One major flaw that exists in the FATCA system relates to the reciprocal Model 1 IGAs. The reciprocal IGAs require the US, in addition to the partner jurisdiction, to agree to collect and exchange information on the partner jurisdiction’s taxpayers. However, problems arise because the definitions that are in place create situations in which similarly situated taxpayers from different jurisdictions are not reported in the same way.

Take the following example: If a US citizen owns 100 per cent of the shares of a British Virgin Islands (BVI) company that has an account in Mexico City, that US citizen would be reported to the Mexican government and then on to the IRS. In contrast, a Mexican resident owning 100 per cent of the shares of a BVI company with an account in New York would not be disclosed to the Mexican authorities. This is a direct result of the technical approach taken by lawyers focusing on the US tax concepts of beneficial ownership.

If FATCA and the IGA system are going to work in practice and be respected over time, these types of mismatches need to be addressed and corrected. Absent these corrections, the system will lack the legitimacy it needs to be the basis for automatic information exchange on a more global level.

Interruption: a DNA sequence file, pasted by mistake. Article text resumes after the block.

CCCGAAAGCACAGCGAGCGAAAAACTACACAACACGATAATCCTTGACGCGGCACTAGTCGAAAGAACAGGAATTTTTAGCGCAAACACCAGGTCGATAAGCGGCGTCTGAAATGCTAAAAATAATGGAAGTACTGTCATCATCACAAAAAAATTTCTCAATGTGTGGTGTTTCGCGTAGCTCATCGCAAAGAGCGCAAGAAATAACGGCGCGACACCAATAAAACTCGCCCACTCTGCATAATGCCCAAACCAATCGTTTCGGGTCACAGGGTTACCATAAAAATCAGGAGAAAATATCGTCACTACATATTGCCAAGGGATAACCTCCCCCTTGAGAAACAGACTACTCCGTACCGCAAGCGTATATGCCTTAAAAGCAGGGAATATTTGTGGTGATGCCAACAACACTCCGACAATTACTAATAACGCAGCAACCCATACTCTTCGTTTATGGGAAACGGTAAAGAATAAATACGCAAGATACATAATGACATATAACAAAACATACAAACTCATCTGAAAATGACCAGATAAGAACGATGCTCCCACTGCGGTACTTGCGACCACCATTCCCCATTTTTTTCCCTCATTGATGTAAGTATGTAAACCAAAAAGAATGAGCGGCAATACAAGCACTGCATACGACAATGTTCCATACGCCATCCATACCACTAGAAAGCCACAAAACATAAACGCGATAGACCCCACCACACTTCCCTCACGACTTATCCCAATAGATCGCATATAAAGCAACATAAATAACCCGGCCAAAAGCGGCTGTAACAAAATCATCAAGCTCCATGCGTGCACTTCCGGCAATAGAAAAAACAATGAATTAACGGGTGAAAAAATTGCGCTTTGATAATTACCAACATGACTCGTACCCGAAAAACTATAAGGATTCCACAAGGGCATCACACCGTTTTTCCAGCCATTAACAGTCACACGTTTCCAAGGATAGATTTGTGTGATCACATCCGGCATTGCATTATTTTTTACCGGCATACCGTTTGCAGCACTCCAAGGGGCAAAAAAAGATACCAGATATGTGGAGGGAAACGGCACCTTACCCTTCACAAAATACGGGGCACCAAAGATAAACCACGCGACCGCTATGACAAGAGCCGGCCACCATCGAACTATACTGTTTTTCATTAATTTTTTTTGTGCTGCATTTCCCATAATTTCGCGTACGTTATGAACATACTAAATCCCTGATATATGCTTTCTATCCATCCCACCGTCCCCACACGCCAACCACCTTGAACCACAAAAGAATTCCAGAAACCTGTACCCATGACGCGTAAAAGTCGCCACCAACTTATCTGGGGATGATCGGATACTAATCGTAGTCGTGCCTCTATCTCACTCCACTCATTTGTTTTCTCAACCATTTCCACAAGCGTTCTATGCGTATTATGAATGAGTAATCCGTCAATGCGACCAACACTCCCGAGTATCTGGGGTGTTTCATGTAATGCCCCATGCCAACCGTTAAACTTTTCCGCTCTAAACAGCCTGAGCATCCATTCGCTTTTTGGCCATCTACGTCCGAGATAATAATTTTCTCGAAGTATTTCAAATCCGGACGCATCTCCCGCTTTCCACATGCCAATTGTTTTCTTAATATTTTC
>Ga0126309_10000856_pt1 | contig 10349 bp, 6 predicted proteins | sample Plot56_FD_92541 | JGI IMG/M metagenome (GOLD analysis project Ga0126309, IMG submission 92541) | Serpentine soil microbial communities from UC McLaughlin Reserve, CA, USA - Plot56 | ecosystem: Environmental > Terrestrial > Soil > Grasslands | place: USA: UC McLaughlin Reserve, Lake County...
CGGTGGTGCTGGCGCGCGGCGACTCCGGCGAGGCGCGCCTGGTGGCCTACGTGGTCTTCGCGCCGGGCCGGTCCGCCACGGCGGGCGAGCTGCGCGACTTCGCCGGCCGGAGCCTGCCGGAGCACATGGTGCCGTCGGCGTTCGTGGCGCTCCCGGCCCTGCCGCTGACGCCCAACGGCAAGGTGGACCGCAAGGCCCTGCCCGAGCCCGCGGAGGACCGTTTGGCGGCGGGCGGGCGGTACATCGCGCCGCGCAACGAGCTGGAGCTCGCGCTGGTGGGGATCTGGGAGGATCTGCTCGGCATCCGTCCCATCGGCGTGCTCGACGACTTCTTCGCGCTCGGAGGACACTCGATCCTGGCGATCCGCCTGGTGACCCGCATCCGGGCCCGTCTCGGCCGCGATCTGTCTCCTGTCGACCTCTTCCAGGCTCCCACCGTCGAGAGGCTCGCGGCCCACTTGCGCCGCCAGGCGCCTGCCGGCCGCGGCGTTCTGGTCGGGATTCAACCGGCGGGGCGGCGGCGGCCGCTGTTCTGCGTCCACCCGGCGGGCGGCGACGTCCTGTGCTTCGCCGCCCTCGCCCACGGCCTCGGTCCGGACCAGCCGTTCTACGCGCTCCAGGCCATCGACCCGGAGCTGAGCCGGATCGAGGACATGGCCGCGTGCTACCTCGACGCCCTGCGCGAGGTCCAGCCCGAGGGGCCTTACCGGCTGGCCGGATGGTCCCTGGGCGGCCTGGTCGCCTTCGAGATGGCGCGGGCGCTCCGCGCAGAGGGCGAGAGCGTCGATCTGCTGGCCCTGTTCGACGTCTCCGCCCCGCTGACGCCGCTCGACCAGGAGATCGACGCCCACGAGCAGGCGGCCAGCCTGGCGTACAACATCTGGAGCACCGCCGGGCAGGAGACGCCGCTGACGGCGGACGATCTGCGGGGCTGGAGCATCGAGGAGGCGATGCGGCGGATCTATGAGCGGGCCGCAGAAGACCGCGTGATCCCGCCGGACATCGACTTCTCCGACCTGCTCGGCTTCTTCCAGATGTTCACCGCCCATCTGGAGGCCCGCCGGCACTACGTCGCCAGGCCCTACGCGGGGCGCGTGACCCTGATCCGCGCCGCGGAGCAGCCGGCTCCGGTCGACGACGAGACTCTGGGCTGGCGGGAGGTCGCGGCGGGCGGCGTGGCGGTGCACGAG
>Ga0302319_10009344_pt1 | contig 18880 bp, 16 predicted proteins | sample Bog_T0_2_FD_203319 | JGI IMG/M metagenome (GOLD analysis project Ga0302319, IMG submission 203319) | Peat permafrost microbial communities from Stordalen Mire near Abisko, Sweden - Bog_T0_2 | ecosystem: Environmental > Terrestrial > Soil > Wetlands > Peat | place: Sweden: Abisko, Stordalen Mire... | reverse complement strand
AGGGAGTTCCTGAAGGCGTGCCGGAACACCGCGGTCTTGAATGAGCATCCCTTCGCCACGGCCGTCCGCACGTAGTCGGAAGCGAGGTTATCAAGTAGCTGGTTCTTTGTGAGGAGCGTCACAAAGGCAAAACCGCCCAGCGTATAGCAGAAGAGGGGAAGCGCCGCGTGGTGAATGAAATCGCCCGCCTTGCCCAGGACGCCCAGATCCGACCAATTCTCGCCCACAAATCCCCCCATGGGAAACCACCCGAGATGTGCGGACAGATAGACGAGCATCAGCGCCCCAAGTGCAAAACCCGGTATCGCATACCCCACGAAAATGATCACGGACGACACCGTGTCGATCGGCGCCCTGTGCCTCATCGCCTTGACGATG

Should the US wish to continue to be the leader in encouraging automatic information exchange as it did with FATCA, then it needs to also be a leader in stopping these mismatches that cause competitive arbitrage. I have been to meetings in recent months where the discussion has been to consider moving structures and accounts to the US to avoid disclosure. This type of regulatory arbitrage needs to stop if the system is to work.

There are challenges ahead, for example: How will countries deal with this new massive collection of data? How will the mechanical exchange of this data take place? How will the home country sort the data and use this data as part of tax enforcement? These challenges are not resolvable in the short term. The exchange of information will be based on the definition of income in the home country and not the country where the income is reported.

The challenges of implementing the IGA system and automatic exchange of information will take years to resolve. However, the FATCA system has fundamentally changed the basic conversation on global transparency: taxpayers must report their income in their home jurisdiction and pay tax on their income according to local law.